MOVIE | An aging woman’s quest to complete a 103-mile swim illustrates grit and determination but ends on a shallow note
Full access isn’t far.
We can’t release more of our sound journalism without a subscription, but we can make it easy for you to come aboard.
Get started for as low as $3.99 per month.
Current WORLD subscribers can log in to access content. Just go to "SIGN IN" at the top right.LET'S GO
Already a member? Sign in.
In 2011, 62-year-old Diana Nyad attempted to swim from Cuba to Key West, Fla. Nyad had tried and failed to complete the 103-mile marathon-length swim 33 years before. No one had made the trek successfully, and almost everyone thought Diana was too old for the challenge. Nyad dramatizes the swimmer’s journey to achieve the impossible.
The film portrays Diana (Annette Bening) as an aging woman who isn’t content to sit back and enjoy her sunset years. After celebrating her 60th birthday, the retired swimmer convinces her best friend Bonnie (Jodie Foster) to help her train for the swim. Clips of the real-life Nyad pepper the movie.
Some of the clips indicate Diana Nyad wasn’t a terribly humble person. She’s consumed with her own ambitions, often at the expense of others’ feelings. Bonnie, on the other hand, cheerfully puts her own schedule on hold to support her friend. They hire John Bartlett (Rhys Ifans), a weathered mariner, to act as their navigator. If the distance alone weren’t enough, Diana will face sharks, hazardous weather, and the deadly box jellyfish.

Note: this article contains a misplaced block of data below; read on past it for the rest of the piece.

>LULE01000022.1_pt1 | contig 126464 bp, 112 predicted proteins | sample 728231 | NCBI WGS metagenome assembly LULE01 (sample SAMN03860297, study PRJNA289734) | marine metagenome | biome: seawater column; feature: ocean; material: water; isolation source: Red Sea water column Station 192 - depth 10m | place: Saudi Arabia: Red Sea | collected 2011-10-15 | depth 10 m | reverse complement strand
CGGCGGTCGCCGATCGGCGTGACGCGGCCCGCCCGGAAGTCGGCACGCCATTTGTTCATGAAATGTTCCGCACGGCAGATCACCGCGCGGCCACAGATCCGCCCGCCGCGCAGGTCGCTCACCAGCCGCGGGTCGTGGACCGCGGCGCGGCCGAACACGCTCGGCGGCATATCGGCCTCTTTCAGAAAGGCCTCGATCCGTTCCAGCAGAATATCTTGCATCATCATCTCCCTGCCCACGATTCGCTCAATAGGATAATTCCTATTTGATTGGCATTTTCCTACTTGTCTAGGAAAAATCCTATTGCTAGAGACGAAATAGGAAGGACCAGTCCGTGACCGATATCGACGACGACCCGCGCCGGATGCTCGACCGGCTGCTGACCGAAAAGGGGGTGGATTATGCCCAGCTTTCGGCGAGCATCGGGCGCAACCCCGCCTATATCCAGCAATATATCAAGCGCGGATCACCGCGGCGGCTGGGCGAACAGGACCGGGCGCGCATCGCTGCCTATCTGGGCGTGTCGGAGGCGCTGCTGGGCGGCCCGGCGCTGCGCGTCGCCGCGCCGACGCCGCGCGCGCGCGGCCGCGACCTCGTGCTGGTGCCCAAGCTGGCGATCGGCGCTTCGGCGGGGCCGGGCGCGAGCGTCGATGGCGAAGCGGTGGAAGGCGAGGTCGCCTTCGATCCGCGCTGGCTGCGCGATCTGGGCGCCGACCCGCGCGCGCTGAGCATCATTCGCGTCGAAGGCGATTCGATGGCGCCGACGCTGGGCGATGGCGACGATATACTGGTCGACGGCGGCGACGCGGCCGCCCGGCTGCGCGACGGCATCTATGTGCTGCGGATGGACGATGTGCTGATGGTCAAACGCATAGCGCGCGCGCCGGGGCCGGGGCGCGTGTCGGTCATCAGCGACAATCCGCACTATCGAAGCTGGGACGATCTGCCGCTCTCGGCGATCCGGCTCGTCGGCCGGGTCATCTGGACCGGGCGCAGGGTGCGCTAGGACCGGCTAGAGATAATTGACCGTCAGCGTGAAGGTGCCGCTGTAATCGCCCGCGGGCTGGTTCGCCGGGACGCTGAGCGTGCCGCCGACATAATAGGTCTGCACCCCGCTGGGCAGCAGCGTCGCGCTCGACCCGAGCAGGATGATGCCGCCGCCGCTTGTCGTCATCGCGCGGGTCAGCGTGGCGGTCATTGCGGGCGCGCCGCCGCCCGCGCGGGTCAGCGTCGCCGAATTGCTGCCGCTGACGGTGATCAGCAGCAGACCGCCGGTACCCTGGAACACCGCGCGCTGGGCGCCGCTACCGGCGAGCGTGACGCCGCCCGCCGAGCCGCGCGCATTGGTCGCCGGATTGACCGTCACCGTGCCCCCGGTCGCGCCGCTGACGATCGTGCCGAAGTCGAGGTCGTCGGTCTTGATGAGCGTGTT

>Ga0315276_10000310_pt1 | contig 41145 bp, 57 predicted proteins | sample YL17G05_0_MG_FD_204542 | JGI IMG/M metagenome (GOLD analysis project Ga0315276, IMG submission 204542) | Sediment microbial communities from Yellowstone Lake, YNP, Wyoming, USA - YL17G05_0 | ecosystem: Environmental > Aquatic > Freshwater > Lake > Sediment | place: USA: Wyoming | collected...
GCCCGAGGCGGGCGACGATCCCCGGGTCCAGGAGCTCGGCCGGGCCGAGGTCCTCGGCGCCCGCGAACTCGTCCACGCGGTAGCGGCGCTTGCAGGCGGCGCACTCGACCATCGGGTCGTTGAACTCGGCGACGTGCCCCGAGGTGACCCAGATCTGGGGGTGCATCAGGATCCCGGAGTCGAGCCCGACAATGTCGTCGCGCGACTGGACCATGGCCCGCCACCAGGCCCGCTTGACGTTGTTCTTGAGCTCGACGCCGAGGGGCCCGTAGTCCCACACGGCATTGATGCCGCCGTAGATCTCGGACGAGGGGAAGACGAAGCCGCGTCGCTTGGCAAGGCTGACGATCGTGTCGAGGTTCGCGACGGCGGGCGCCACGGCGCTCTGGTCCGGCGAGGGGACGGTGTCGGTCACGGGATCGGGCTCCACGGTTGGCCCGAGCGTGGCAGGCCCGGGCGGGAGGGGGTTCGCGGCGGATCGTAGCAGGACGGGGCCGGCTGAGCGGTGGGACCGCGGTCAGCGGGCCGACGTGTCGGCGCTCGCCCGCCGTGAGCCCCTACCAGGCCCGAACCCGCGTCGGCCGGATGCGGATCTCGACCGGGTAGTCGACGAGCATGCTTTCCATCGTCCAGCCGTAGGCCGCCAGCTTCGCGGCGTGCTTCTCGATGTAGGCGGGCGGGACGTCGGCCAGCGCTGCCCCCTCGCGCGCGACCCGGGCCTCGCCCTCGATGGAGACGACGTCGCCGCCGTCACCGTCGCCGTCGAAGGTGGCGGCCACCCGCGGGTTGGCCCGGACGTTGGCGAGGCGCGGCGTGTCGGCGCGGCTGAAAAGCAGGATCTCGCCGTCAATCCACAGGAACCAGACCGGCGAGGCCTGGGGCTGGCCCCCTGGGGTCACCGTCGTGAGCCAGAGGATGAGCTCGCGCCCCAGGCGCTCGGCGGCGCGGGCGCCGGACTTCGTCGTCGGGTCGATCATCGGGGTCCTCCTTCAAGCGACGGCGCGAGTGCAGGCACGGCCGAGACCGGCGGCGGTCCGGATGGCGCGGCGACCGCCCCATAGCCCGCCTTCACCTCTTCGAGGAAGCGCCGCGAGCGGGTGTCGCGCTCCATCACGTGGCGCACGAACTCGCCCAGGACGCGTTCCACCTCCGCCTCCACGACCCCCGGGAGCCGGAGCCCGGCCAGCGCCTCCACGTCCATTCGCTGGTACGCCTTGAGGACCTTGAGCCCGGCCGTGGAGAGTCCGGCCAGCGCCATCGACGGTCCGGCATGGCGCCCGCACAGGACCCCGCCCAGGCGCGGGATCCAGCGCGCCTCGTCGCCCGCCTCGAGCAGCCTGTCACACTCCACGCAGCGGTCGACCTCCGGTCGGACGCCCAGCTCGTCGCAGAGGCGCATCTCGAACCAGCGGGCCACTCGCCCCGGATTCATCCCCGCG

Diana Nyad is a self-proclaimed lesbian, and there are brief nods to her sexuality throughout the film, including an unsuccessful attempt at flirting with another woman. The movie tries to normalize homosexual behavior with brief but clear nods to the LGBTQ agenda. A lesbian couple features in one scene. In another, fans in Key West greet Diana with rainbow flags (which seems historically accurate since rainbow flags are fairly ubiquitous in Key West).
The writers avoided the temptation to take creative liberties in depicting the relationship between Diana and Bonnie. There’s no lesbian romance here, just a platonic relationship that showcases a fun, sisterlike chemistry between Foster and Bening. The most inappropriate moment in the movie is a flashback scene in which Diana’s swim coach assaults her when she was a teenager. The portrayal isn’t graphic, but it is disturbing.
With a two-hour runtime, the movie could have been shorter. Nixing CGI-aided scenes of an exhausted and hallucinating Diana would have helped. As Diana attempts to make the crossing five times, viewers might begin to share some of her frustration.
But viewers will see character development. Diana has a sizable ego in the beginning of the movie, and Bening’s performance shows her grow in humility. All the same, I couldn’t help but feel like the movie ended on a shallow note. It’s easy to admire Diana’s grit, but it seems like she was reaching for a piece of eternity. As satisfying as the endeavor must have felt, I can only imagine it didn’t provide the lasting sense of immortality she was looking for.